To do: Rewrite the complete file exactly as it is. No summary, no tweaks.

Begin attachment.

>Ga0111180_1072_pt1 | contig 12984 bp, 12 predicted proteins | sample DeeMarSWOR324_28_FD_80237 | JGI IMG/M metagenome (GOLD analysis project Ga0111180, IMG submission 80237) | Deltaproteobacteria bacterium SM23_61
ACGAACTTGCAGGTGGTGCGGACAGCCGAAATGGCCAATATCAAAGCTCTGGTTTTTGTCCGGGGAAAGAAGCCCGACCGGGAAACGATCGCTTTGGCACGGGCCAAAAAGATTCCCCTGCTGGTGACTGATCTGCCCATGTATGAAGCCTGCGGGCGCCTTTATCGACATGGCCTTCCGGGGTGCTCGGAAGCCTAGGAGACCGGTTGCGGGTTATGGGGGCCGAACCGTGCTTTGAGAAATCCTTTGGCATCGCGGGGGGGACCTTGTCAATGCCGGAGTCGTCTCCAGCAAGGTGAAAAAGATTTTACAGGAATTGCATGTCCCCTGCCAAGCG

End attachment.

>Ga0111180_1072_pt1 | contig 12984 bp, 12 predicted proteins | sample DeeMarSWOR324_28_FD_80237 | JGI IMG/M metagenome (GOLD analysis project Ga0111180, IMG submission 80237) | Deltaproteobacteria bacterium SM23_61
ACGAACTTGCAGGTGGTGCGGACAGCCGAAATGGCCAATATCAAAGCTCTGGTTTTTGTCCGGGGAAAGAAGCCCGACCGGGAAACGATCGCTTTGGCACGGGCCAAAAAGATTCCCCTGCTGGTGACTGATCTGCCCATGTATGAAGCCTGCGGGCGCCTTTATCGACATGGCCTTCCGGGGTGCTCGGAAGCCTAGGAGACCGGTTGCGGGTTATGGGGGCCGAACCGTGCTTTGAGAAATCCTTTGGCATCGCGGGGGGGACCTTGTCAATGCCGGAGTCGTCTCCAGCAAGGTGAAAAAGATTTTACAGGAATTGCATGTCCCCTGCCAAGCG